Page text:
A town in Estonia unveiled a plaque honouring a Waffen SS officer, spurring protests from the Jewish community.
A nonprofit unveiled the plaque in Mustla for the local Nazi collaborator Alfons Rebane, who fought with the Germans against the Russians as part of the Nazi armed force.
Across Eastern Europe, collaborators with the Nazis, including perpetrators of the Holocaust, are celebrated as heroes, often for their fight against what many in the region consider Soviet occupation.
There is no evidence that Rabane was involved in the murder of Jews, Alla Jakobson, the chairwoman for the Jewish Community of Estonia, told JTA. But men who served in “an organisation recognised as a criminal by the Nuremberg International Tribunal,” she said of the SS, “is hardly worthy of commemoration.”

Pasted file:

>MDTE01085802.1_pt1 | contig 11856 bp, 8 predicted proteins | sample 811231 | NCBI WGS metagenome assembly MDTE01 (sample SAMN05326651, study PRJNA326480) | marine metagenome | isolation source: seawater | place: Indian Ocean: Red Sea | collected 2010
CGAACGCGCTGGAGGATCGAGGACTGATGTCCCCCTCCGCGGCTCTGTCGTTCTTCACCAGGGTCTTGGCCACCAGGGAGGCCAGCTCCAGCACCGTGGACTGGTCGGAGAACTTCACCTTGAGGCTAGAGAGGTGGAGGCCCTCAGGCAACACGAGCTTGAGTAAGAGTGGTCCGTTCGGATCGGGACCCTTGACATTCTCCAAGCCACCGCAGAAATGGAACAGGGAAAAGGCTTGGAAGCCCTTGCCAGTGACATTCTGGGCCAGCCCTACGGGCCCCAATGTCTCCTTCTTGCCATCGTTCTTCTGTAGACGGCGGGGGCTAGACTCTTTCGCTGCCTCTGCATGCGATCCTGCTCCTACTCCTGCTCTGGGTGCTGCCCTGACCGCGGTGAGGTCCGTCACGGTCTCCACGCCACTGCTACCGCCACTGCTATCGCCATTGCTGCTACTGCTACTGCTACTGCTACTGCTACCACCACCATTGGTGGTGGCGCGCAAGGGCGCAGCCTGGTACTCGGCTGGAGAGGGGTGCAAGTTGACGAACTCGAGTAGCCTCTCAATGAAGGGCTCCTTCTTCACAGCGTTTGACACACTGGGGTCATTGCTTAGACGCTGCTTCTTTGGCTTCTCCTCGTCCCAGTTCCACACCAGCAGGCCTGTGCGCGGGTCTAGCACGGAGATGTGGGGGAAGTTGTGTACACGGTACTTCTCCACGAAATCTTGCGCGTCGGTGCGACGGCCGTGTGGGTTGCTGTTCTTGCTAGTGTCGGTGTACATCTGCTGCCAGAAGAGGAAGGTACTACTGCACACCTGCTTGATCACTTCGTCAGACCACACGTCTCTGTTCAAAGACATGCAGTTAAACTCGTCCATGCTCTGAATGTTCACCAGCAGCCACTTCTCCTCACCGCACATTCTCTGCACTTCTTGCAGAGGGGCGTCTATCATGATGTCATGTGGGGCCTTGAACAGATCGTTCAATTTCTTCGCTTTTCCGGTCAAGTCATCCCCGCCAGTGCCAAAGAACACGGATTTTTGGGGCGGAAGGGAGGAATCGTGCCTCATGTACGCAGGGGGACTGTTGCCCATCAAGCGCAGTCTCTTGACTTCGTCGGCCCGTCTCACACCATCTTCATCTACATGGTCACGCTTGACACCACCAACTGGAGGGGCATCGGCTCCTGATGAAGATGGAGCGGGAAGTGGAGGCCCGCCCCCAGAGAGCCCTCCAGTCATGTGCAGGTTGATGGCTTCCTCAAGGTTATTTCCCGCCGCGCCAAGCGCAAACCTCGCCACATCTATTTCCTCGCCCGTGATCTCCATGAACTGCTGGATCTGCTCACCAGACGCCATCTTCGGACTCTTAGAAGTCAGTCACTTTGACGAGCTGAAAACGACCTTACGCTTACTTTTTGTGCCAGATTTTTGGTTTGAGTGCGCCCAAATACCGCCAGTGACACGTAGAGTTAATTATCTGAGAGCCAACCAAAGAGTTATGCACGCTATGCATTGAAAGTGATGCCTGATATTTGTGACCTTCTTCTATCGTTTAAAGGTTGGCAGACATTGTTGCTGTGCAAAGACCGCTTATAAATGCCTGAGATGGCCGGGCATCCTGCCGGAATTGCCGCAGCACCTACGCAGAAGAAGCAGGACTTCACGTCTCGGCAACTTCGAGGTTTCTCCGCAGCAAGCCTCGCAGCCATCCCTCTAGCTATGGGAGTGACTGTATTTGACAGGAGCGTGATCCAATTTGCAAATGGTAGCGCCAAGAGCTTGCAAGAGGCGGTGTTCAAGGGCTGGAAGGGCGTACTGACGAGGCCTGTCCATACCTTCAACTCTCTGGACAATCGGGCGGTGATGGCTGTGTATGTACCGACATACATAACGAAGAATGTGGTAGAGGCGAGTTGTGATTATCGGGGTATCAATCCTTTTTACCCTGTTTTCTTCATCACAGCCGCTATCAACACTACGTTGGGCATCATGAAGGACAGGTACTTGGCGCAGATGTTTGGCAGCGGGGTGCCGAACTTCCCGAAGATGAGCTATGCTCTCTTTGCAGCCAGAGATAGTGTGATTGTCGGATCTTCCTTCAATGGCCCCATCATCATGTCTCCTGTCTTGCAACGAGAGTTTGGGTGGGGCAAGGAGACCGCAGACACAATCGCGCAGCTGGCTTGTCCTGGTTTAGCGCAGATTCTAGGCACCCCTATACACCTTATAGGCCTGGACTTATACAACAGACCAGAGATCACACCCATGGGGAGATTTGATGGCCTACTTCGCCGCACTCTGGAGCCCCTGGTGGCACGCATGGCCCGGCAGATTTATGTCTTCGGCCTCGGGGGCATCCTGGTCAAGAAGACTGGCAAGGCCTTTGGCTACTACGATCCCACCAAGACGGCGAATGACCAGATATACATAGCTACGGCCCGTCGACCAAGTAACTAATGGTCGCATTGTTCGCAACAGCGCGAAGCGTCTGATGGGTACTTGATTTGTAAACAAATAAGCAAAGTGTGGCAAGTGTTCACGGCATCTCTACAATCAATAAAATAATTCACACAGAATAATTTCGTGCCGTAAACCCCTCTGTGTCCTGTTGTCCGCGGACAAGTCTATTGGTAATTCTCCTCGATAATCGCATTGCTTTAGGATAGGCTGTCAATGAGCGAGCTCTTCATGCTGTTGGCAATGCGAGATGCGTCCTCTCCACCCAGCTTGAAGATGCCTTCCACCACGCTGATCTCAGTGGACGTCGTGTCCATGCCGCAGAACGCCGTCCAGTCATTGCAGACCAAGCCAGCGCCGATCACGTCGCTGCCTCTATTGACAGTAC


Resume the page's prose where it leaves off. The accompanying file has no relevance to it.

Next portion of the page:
Separately, in Lithuania, the official website of Vilnius, the country’s capital city, advertised a nationalist group’s motorcycle parade through the old city last week to celebrate a rebellion led by a militia that was responsible for spreading anti-Semitic literature and then killing many Jews during World War II.
The celebration was for the June 23, 1941, uprising staged by the Lithuanian Activist Front. Many scholars of the Holocaust say this was the beginning of the Holocaust in Lithuania, in which locals, some affiliated with the Lithuanian Activist Front, began butchering Jews even before the German troops arrived to wipe out nearly the entire Jewish population of that country with help from collaborators.
The Defending History group, which monitors Holocaust distortion in Eastern Europe, on its website called the parade a show of “extraordinary insensitivity” by the city authorities.